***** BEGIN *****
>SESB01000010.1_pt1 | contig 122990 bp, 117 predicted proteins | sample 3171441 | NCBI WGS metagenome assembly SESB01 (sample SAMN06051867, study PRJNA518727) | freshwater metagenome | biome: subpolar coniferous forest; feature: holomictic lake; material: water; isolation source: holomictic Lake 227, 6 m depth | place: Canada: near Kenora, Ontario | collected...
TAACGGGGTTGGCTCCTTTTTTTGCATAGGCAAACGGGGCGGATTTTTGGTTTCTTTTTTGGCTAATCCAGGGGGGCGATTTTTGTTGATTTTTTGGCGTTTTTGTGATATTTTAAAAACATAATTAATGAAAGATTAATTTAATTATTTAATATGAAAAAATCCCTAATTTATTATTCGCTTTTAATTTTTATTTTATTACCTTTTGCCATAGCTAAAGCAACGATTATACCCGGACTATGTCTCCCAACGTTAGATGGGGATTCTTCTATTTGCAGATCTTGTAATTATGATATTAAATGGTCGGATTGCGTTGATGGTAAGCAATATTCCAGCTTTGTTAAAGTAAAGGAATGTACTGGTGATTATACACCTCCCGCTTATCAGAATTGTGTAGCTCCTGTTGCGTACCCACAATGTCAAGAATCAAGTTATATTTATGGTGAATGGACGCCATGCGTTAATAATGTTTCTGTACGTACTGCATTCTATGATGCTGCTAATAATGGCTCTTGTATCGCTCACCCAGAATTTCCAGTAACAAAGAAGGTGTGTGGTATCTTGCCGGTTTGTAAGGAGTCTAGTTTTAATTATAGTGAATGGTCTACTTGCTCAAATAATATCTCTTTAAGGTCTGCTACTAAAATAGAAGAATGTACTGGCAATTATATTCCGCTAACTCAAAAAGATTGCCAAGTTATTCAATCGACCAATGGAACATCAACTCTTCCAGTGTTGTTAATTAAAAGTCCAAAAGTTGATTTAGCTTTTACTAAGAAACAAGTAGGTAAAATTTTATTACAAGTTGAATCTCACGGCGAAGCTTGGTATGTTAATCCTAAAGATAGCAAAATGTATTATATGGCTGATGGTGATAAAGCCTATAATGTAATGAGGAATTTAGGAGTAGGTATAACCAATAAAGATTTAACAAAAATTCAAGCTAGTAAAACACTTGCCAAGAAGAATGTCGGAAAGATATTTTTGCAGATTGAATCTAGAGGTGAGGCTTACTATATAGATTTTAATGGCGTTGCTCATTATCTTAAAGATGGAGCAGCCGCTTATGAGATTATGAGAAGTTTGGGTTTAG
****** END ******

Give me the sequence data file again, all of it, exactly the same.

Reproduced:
>SESB01000010.1_pt1 | contig 122990 bp, 117 predicted proteins | sample 3171441 | NCBI WGS metagenome assembly SESB01 (sample SAMN06051867, study PRJNA518727) | freshwater metagenome | biome: subpolar coniferous forest; feature: holomictic lake; material: water; isolation source: holomictic Lake 227, 6 m depth | place: Canada: near Kenora, Ontario | collected...
TAACGGGGTTGGCTCCTTTTTTTGCATAGGCAAACGGGGCGGATTTTTGGTTTCTTTTTTGGCTAATCCAGGGGGGCGATTTTTGTTGATTTTTTGGCGTTTTTGTGATATTTTAAAAACATAATTAATGAAAGATTAATTTAATTATTTAATATGAAAAAATCCCTAATTTATTATTCGCTTTTAATTTTTATTTTATTACCTTTTGCCATAGCTAAAGCAACGATTATACCCGGACTATGTCTCCCAACGTTAGATGGGGATTCTTCTATTTGCAGATCTTGTAATTATGATATTAAATGGTCGGATTGCGTTGATGGTAAGCAATATTCCAGCTTTGTTAAAGTAAAGGAATGTACTGGTGATTATACACCTCCCGCTTATCAGAATTGTGTAGCTCCTGTTGCGTACCCACAATGTCAAGAATCAAGTTATATTTATGGTGAATGGACGCCATGCGTTAATAATGTTTCTGTACGTACTGCATTCTATGATGCTGCTAATAATGGCTCTTGTATCGCTCACCCAGAATTTCCAGTAACAAAGAAGGTGTGTGGTATCTTGCCGGTTTGTAAGGAGTCTAGTTTTAATTATAGTGAATGGTCTACTTGCTCAAATAATATCTCTTTAAGGTCTGCTACTAAAATAGAAGAATGTACTGGCAATTATATTCCGCTAACTCAAAAAGATTGCCAAGTTATTCAATCGACCAATGGAACATCAACTCTTCCAGTGTTGTTAATTAAAAGTCCAAAAGTTGATTTAGCTTTTACTAAGAAACAAGTAGGTAAAATTTTATTACAAGTTGAATCTCACGGCGAAGCTTGGTATGTTAATCCTAAAGATAGCAAAATGTATTATATGGCTGATGGTGATAAAGCCTATAATGTAATGAGGAATTTAGGAGTAGGTATAACCAATAAAGATTTAACAAAAATTCAAGCTAGTAAAACACTTGCCAAGAAGAATGTCGGAAAGATATTTTTGCAGATTGAATCTAGAGGTGAGGCTTACTATATAGATTTTAATGGCGTTGCTCATTATCTTAAAGATGGAGCAGCCGCTTATGAGATTATGAGAAGTTTGGGTTTAG